From the Field

Blessings overflow: Clean water makes Everlyn’s future bright

Too many stories from Africa have an unhappy ending. But not Everlyn’s.

You can describe the difference in three simple words: Just add water.

A 13-year-old sponsored girl living in Hamaundu, Zambia, Everlyn Hampande’s future wasn’t always bright. She used to get water five times a day — because she had to.

“My legs would ache,” she recalls. “We never used to bathe at home.”

Everlyn’s sister dropped out of school. Now she has a baby — at much too young an age.

World Vision drilled a borehole for the community in 2012.

Water engineers also installed latrines at Everlyn’s school and built a health center in the community.

Now collecting water is easy — and not just a task for girls

“In the past, girls fetched water. Now boys are accepting to do so,” explains Winnie Mutaka, the secretary of the group that manages a nearby borehole. “In the future, they may be equal. They may both fetch water.”

Everlyn’s mother, 42-year-old Eniah, has six other children. She recalls a community meeting with World Vision prior to the installation of the borehole.

“We were told that everyone should have five things — a toilet, a rubbish pit, a hand-washing station, a bathing shower, and a dish rack,” she says. “We never had such things before.”

Now, Eniah has an extra four hours each day that she used to spend gathering water.

“It takes minutes to get to the borehole,” she says. “I can quickly draw water. I come home, wash clothes, and then it is off to the garden to pick some vegetables.”

In her garden, she grows fresh produce that adds nutrition to her family’s diet, improving their health — already much better since diarrhea is no longer an issue. Eniah also makes fritters to sell for income.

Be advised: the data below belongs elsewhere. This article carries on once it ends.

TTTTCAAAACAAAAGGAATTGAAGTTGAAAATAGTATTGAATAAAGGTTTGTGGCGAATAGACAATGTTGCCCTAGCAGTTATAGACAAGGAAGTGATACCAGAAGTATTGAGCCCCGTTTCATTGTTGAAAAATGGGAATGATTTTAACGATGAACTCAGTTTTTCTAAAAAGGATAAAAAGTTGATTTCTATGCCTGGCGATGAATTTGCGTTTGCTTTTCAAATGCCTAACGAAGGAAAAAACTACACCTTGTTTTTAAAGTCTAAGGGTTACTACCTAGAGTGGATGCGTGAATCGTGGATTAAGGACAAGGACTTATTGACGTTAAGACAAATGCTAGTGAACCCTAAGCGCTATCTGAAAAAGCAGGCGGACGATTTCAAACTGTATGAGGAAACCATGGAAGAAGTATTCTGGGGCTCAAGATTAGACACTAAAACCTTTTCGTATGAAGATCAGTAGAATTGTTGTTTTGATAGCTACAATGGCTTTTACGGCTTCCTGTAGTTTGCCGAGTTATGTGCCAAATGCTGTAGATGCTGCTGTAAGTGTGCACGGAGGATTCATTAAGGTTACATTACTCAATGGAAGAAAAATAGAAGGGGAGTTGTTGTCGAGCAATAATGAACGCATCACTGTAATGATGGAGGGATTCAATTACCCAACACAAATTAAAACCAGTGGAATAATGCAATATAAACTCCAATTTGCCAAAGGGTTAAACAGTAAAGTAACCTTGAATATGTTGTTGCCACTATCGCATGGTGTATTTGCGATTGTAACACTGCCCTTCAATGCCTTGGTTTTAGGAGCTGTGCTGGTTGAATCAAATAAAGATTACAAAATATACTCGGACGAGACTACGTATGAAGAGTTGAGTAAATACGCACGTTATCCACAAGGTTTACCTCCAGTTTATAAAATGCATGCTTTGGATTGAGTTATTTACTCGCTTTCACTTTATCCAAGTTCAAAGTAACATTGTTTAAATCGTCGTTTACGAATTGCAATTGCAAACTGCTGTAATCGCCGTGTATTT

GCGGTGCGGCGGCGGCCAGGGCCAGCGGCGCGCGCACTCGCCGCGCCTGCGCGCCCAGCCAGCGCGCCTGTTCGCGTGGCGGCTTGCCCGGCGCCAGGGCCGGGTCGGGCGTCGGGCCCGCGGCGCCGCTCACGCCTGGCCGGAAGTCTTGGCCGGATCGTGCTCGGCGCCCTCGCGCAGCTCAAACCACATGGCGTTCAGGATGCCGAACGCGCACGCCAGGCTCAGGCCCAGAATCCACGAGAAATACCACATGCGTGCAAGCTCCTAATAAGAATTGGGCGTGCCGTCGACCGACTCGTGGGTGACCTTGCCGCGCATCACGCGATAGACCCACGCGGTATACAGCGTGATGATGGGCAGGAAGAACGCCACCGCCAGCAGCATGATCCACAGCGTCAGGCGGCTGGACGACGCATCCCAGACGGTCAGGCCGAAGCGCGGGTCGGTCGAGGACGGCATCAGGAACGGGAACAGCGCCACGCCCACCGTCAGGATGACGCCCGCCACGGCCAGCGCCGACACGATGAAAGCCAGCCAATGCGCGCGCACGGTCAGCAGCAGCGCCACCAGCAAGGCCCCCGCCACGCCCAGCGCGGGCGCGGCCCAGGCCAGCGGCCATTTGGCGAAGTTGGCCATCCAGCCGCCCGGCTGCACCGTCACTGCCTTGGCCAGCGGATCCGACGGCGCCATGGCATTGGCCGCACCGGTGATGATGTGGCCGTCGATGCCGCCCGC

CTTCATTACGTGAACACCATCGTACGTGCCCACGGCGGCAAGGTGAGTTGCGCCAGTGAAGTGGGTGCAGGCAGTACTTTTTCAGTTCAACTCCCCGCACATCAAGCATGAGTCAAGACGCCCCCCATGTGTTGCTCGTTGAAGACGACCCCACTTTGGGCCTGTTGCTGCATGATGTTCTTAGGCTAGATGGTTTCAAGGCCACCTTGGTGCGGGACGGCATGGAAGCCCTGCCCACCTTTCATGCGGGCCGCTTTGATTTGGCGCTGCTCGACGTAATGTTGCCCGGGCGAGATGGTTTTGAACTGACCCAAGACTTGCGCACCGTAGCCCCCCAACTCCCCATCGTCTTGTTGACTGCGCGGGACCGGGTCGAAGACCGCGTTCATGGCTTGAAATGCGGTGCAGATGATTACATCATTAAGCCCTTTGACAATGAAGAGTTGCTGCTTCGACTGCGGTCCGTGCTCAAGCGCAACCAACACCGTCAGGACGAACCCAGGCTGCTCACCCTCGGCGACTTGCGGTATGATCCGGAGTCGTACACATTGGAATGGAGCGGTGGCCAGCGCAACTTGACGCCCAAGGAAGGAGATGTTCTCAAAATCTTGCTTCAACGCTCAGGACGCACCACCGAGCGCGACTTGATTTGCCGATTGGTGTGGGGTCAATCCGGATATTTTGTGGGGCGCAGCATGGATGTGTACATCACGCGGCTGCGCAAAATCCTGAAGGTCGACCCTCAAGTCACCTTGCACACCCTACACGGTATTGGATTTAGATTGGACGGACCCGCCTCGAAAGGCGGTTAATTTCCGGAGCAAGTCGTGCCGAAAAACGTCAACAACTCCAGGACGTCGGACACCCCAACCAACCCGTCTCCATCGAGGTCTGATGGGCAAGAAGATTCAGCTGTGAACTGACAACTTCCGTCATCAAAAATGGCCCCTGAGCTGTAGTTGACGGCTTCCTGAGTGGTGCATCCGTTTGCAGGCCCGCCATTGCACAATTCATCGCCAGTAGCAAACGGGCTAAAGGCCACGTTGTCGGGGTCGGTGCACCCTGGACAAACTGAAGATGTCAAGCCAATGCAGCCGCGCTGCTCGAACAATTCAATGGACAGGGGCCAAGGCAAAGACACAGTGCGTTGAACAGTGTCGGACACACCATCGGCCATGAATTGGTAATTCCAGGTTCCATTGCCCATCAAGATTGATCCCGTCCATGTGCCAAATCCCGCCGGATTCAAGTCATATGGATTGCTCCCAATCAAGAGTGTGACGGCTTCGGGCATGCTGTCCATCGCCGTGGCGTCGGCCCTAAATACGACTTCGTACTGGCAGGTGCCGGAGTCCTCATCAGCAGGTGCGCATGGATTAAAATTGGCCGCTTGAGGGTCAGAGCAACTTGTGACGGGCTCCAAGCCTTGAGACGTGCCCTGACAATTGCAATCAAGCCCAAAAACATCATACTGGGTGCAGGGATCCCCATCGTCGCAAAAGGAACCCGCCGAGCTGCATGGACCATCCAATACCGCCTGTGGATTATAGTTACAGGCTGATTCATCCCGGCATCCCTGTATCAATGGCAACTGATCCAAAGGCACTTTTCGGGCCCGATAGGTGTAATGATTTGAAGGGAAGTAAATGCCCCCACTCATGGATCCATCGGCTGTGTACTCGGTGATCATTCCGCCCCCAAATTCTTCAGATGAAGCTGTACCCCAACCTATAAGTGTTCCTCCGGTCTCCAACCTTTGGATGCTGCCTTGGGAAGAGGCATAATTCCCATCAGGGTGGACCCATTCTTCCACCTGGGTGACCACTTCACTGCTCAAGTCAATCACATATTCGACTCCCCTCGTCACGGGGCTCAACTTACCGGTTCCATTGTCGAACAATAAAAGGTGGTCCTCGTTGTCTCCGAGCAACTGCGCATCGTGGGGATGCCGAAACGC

Everlyn’s father, Benny, says the spiritual life of his family has changed

“As a result of the water,” he says, “we are building a church.”

Why? Because there now are too many people sitting on the floor. There isn’t enough room for parishioners anymore since regular hygiene means they aren’t embarrassed to attend services. Every Tuesday, Benny gathers with two-dozen men to make bricks to construct the larger church building.

For her part, now that she has clean water, Everlyn is learning about the theology of water, using World Vision’s devotional, Jesus the Source of Living Water. Her teacher, Pastor Bless Chilala, 47, says he sees changes in the now 13-year-old.

“She’s really impressive,” he says. “She’s a happy girl.”

Today Everlyn is at the top of her class and is university-bound. She studies hard and plays with wild abandon with her friends — her favorite dog, Benjy, by her side.

Nothing will stop this village girl from reaching her full potential.

Why?

Start with a bright, beautiful girl, sprinkle in child sponsorship, and just add water.

Clean Water

View All Stories
Miracles abound in the story that World Vision staff member Elizabeth Botts shares about finding joy alongside grief.
Change Makers

Walking the Global 6K in honor of my son

A woman’s hand holds a cutout and hand-colored drawing of a Peep in an orange cape. It’s how one of her students sees her.
Change Makers

Student sees his teacher — a Team World Vision runner — as a hero

Africa

View All Stories
A South Sudanese woman gets a shot of the COVID-19 vaccine as part of a World Vision program to help vulnerable rural families stay healthy.
From the Field

What is coronavirus? Facts, symptoms, and how to help

Peter sits inside his home and looks into the camera. His gently clasped hands rest on his chin.
From the Field

Hunger has a name